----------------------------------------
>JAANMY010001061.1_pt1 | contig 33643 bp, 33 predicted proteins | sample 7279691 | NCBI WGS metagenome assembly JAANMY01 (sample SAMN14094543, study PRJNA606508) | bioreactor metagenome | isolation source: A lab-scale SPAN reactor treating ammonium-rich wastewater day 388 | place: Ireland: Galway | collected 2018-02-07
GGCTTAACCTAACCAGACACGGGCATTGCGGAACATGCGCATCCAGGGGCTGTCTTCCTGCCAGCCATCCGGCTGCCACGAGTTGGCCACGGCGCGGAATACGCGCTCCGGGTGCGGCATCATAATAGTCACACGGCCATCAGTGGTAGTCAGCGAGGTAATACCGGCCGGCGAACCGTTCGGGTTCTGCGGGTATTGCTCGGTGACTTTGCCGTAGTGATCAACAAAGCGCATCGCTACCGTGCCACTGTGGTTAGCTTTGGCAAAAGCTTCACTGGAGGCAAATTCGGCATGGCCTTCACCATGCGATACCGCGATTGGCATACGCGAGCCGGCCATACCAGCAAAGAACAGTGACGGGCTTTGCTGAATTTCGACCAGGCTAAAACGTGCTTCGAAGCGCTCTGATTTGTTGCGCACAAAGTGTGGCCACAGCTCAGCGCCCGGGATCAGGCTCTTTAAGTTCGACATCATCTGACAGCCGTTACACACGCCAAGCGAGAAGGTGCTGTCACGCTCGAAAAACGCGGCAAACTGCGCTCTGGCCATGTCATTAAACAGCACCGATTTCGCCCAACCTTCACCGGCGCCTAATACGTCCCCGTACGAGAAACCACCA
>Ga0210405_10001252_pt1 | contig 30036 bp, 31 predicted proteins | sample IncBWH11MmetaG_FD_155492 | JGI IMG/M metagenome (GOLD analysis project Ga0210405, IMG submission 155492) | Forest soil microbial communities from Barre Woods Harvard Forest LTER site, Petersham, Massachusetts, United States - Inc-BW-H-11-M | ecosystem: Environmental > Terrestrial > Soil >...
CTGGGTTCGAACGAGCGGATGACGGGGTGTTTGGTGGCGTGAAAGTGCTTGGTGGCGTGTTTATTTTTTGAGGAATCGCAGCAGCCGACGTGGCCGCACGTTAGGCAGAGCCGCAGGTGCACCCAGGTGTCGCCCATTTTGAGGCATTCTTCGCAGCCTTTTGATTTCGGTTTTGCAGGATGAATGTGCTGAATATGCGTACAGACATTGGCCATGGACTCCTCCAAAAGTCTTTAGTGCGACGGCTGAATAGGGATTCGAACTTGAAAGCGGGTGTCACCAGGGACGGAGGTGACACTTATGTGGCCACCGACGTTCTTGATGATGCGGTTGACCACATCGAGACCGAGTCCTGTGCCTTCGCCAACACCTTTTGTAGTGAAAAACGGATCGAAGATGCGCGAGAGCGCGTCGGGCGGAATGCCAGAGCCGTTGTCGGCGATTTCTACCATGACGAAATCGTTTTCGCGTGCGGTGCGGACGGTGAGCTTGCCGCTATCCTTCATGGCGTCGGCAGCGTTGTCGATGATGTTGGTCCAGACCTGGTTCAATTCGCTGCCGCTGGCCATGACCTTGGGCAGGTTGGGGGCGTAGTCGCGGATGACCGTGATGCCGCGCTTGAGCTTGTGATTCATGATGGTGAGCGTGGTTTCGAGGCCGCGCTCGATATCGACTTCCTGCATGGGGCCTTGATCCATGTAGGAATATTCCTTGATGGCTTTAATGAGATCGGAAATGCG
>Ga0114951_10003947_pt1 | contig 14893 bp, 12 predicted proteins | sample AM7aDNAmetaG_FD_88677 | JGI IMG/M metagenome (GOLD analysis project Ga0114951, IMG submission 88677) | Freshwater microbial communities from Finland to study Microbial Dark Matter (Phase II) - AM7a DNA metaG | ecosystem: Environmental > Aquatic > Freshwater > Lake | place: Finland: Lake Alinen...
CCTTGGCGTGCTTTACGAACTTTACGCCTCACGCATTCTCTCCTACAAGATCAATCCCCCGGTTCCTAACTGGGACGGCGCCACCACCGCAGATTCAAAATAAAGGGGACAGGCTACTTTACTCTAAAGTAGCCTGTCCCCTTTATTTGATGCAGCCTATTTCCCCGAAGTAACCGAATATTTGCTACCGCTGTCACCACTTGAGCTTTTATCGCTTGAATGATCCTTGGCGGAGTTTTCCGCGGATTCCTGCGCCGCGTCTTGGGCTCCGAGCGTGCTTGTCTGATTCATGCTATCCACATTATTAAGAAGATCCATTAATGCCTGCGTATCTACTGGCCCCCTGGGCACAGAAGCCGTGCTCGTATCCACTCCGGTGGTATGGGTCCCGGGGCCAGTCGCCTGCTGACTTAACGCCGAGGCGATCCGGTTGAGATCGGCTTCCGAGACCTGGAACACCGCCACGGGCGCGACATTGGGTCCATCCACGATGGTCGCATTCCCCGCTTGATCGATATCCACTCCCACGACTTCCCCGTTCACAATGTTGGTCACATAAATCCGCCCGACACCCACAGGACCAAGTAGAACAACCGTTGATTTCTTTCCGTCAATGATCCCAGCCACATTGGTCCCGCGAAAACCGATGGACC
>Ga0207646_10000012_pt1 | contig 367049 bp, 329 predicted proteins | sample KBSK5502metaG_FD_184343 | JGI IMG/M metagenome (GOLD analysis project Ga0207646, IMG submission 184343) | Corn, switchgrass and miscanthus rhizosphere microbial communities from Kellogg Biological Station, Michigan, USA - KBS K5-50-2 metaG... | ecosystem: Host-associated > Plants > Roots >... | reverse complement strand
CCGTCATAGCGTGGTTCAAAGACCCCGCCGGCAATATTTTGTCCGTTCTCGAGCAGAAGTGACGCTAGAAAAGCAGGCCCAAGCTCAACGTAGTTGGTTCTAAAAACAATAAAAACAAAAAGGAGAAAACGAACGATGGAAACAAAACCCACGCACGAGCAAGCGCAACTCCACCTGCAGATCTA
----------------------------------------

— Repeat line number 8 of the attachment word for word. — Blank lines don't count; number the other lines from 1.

CCGTCATAGCGTGGTTCAAAGACCCCGCCGGCAATATTTTGTCCGTTCTCGAGCAGAAGTGACGCTAGAAAAGCAGGCCCAAGCTCAACGTAGTTGGTTCTAAAAACAATAAAAACAAAAAGGAGAAAACGAACGATGGAAACAAAACCCACGCACGAGCAAGCGCAACTCCACCTGCAGATCTA